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Gear Guide
Ultralight Tents

Shopping for a backpacking tent? "Go ultralight but not ultrastupid," says adventure expert Steve Casimiro.

Below we compare three featherweight options and examine the ultralight ethos.

All prices in U.S. dollars

• LIGHT: Mountain Hardwear Approach
Price: $315
Weight: 4 pounds, 12 ounces [2.2 kilograms]
Web: www.mountainhardwear.com

The Approach strikes a nice balance between compact design and livability. Headroom is 35.5 inches [90 centimeters], max width is almost five feet [1.5 meters]. Big mesh panels keep weight down while letting the tent breathe, yet there's plenty of nylon for privacy.
 

• LIGHTER: The North Face Slickrock
Price: $239
Weight: 4 pounds, 1 ounce [1.9 kilograms]
Web: www.thenorthface.com

An interesting half-fly protects you from moderate weather and significantly cuts ounces but exposes you when it's really wet and nasty. Dual doors are an excellent touch for such a small shelter. DAC Featherlite poles are 15 percent lighter than the company's standard equipment.
 

• LIGHTEST: MSR Titanium Zoid 1.5
Price: $400
Weight: 2 pounds, 13 ounces [1.3 kilograms]
Web: www.msrcorp.com

This is Slim-Fast weight reduction on display: The walls are all mesh, the ultrathin fly is coated with titanium dioxide, the stakes are titanium, and the floor space is micro. But the tent is for short stays only—think Motel 6, not Marriott Suites. Still, it boasts two doors and a vestibule, at an unbelievable weight.
 

* * * *

Ultralite … Not Quite
Steve Casimiro on the Biggest Trend in Outdoor Gear

Lying in a puddle under a picnic table, wet from head to toe in a sopping sleeping bag, with thunder crackling about and sheets of rain pummeling my thin plastic poncho, I was beginning to question the whole fastpacking concept.

I loved the ultralight ideas articulated by Ray Jardine's 1999 book, Beyond Backpacking—go lighter so you can go faster or farther, with more enjoyment—but I was learning once again that my obsessions can lead to costly extremes.

In fact, I've been stupid at both ends of the weight spectrum: I once carried 80 pounds [30 kilograms] on a weeklong backcountry ski trip—not including the sled full of food I dragged behind—and most of the (ridiculously expensive) lightweight parts I've put on my bike over the years have broken.

So I'm of two minds about the biggest trend in outdoor gear. Common sense tells me that light is right, but just how light? When does ultralight gear jeopardize the rewards of being out there—and perhaps your safety?

My conclusion, forged in the crucible of forgetfulness and bad decisions, is to go ultralight but not ultrastupid. I'll use trail-running shoes instead of boots and buy the lightest pack that still has suspension. But I won't leave myself exposed if conditions turn sour.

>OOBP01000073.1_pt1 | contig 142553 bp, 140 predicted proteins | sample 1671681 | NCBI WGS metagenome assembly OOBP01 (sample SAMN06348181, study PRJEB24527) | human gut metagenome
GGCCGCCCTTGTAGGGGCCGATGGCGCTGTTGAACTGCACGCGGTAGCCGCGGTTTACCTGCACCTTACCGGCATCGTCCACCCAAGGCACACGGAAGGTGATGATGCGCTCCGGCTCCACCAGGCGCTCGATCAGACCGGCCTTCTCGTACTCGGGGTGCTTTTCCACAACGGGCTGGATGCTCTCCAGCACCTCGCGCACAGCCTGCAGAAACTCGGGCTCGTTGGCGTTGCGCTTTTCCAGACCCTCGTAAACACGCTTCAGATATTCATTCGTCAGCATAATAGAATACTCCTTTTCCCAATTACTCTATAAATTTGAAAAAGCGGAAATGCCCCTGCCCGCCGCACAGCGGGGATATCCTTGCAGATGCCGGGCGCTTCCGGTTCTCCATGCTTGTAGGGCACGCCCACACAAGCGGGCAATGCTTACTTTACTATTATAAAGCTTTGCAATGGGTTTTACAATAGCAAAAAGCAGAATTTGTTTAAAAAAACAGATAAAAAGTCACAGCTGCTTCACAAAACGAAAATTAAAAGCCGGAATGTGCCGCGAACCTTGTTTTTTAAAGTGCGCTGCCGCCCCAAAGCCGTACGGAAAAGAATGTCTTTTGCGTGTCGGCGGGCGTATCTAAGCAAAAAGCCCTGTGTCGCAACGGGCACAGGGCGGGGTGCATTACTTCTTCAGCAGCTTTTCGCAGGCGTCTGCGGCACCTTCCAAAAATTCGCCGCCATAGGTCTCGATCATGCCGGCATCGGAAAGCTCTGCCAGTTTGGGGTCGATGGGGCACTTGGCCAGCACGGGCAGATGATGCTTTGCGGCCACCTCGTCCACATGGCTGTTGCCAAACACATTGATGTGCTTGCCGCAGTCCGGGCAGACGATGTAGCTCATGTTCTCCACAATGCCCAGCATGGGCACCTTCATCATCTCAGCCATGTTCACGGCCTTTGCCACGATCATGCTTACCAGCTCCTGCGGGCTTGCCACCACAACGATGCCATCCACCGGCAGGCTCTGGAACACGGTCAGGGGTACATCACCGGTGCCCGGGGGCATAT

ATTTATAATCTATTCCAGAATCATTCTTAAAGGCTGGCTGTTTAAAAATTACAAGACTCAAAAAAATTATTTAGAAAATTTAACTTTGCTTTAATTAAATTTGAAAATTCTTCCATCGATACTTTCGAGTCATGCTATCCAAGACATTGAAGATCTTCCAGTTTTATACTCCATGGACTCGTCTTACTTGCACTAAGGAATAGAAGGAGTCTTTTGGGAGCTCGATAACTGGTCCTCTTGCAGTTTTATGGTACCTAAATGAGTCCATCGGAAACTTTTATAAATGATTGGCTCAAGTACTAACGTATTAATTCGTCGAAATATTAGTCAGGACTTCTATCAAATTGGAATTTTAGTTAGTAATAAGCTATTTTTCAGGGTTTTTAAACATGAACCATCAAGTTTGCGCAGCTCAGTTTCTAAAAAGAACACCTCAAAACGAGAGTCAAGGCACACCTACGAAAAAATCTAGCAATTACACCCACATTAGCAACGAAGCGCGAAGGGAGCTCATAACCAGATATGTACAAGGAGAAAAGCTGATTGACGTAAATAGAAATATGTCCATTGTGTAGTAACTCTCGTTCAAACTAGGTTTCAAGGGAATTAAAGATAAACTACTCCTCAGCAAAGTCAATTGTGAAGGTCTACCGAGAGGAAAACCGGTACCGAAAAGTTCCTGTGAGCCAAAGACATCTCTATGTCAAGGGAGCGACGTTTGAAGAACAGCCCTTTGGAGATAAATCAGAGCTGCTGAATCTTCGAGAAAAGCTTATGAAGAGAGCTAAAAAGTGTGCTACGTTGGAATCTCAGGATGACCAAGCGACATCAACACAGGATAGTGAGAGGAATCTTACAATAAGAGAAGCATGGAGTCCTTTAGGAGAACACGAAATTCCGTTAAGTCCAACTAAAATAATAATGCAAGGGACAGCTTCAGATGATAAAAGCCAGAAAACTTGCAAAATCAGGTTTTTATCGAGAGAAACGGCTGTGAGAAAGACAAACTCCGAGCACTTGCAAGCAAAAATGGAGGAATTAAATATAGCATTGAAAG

The biggest factor in my past misery has been picking the wrong shelter—I've needlessly spent many claustrophobic nights inside a one-pound [0.4-kilogram] bivvy sack when a four-pound [1.5-kilogram] tent would do—so that's where I'm focusing.

Every major tent manufacturer now has an ultralight series or model, and many companies are retooling their entire lines. For instance, two years ago, Mountain Hardwear tackled its whole tent line and achieved a 20 percent weight reduction across the board. You'll find no shortage of lightweight choices.

There are times when a bivvy or single-person tent is appropriate, especially when traveling with snorers, but I say get the smallest, lightest, three-season, two-person tent you can live with. (Forget about tarps, which can weigh less than a pound [0.4 kilograms], and mountaineering tents, which can run ten pounds [four kilograms]; both are too extreme for most situations.)

Traditional versions of these tents tip the scales at six to eight pounds [2.2 to 3 kilograms]; ultralight models run four [1.5 kilograms] or even as low as three [1.1 kilograms], and they're not as cramped or wimpy as you might think.

Yes, you'll lose 15 to 20 percent of the space; you'll be shoulder to shoulder with your tent mate—but how much time do you actually spend in the tent? The idea is to be outside.

Besides, compared with the 18 or so square feet [1.7 square meters] of my bivvy sack, an ultralight's 30 or so [2.8 or so square meters] feels palatial. Just make sure you get double doors: The smaller the tent, the more important it is to have separate exits.

There are other trade-offs. An ultralight's fabric may be less durable—though the difference is small. DAC Featherlite poles, common in ultralights, are 15 percent lighter than some poles but are just as strong, so there you come out ahead. You might have to make do with fewer pole grommets or guyline points, but most people will never notice. And though weather-worthiness will diminish a bit, if you're camping in places with truly wild winds, you don't want an ultralight anyway.

I'm sold: Ultralight tents have a clear edge on their heavier brethren. The trade-offs are slight. And extra tent space is overrated. Carrying less weight, however, isn't—just as long as your minimalism doesn't strand you under a picnic table, shivering in the rain.

—Steve Casimiro

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August 2002:
In the Magazine | Excerpts | Peyote Photos | Wildland Firefighting | Iceman Runneth | Forums | Gear Guide: GPS | Gear Guide: Ultralight Tents | Adventurer's Handbook | Travel Calendar




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